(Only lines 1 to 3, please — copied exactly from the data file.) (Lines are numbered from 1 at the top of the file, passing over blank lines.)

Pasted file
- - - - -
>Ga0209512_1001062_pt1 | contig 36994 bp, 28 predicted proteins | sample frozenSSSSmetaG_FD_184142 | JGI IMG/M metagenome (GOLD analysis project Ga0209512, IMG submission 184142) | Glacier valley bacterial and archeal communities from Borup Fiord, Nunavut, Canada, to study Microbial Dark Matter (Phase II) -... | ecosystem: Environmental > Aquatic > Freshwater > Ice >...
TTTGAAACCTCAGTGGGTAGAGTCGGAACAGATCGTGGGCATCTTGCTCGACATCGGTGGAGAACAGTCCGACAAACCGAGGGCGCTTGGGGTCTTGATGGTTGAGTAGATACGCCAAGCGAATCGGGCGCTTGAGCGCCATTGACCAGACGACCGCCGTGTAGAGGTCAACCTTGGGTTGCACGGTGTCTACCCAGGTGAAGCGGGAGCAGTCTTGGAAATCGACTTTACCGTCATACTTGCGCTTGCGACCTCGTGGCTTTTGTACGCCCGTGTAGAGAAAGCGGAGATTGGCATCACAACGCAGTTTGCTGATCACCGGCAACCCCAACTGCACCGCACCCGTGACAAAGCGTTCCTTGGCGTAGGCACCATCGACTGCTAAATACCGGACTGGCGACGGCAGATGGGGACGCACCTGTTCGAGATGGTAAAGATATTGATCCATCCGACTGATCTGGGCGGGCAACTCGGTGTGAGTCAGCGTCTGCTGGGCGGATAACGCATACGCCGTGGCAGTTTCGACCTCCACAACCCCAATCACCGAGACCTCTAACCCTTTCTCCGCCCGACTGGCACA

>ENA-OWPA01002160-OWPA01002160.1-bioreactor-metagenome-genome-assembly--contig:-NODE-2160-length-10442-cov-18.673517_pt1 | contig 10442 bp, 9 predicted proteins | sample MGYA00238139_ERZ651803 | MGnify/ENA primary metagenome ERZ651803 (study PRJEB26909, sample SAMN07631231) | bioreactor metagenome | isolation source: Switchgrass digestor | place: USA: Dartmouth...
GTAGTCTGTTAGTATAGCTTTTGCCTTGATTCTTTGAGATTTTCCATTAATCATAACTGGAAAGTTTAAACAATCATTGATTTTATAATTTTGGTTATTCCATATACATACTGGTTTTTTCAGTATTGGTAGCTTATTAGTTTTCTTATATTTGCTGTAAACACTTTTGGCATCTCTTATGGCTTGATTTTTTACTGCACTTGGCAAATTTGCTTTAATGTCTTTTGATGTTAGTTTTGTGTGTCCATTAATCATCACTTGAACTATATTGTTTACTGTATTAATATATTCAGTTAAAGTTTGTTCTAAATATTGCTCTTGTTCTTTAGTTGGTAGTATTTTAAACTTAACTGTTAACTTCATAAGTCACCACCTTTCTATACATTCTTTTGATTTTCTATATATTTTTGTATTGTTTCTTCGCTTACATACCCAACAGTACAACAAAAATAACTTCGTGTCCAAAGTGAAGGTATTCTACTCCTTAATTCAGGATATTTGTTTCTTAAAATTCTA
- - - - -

>Ga0209512_1001062_pt1 | contig 36994 bp, 28 predicted proteins | sample frozenSSSSmetaG_FD_184142 | JGI IMG/M metagenome (GOLD analysis project Ga0209512, IMG submission 184142) | Glacier valley bacterial and archeal communities from Borup Fiord, Nunavut, Canada, to study Microbial Dark Matter (Phase II) -... | ecosystem: Environmental > Aquatic > Freshwater > Ice >...
TTTGAAACCTCAGTGGGTAGAGTCGGAACAGATCGTGGGCATCTTGCTCGACATCGGTGGAGAACAGTCCGACAAACCGAGGGCGCTTGGGGTCTTGATGGTTGAGTAGATACGCCAAGCGAATCGGGCGCTTGAGCGCCATTGACCAGACGACCGCCGTGTAGAGGTCAACCTTGGGTTGCACGGTGTCTACCCAGGTGAAGCGGGAGCAGTCTTGGAAATCGACTTTACCGTCATACTTGCGCTTGCGACCTCGTGGCTTTTGTACGCCCGTGTAGAGAAAGCGGAGATTGGCATCACAACGCAGTTTGCTGATCACCGGCAACCCCAACTGCACCGCACCCGTGACAAAGCGTTCCTTGGCGTAGGCACCATCGACTGCTAAATACCGGACTGGCGACGGCAGATGGGGACGCACCTGTTCGAGATGGTAAAGATATTGATCCATCCGACTGATCTGGGCGGGCAACTCGGTGTGAGTCAGCGTCTGCTGGGCGGATAACGCATACGCCGTGGCAGTTTCGACCTCCACAACCCCAATCACCGAGACCTCTAACCCTTTCTCCGCCCGACTGGCACA

>ENA-OWPA01002160-OWPA01002160.1-bioreactor-metagenome-genome-assembly--contig:-NODE-2160-length-10442-cov-18.673517_pt1 | contig 10442 bp, 9 predicted proteins | sample MGYA00238139_ERZ651803 | MGnify/ENA primary metagenome ERZ651803 (study PRJEB26909, sample SAMN07631231) | bioreactor metagenome | isolation source: Switchgrass digestor | place: USA: Dartmouth...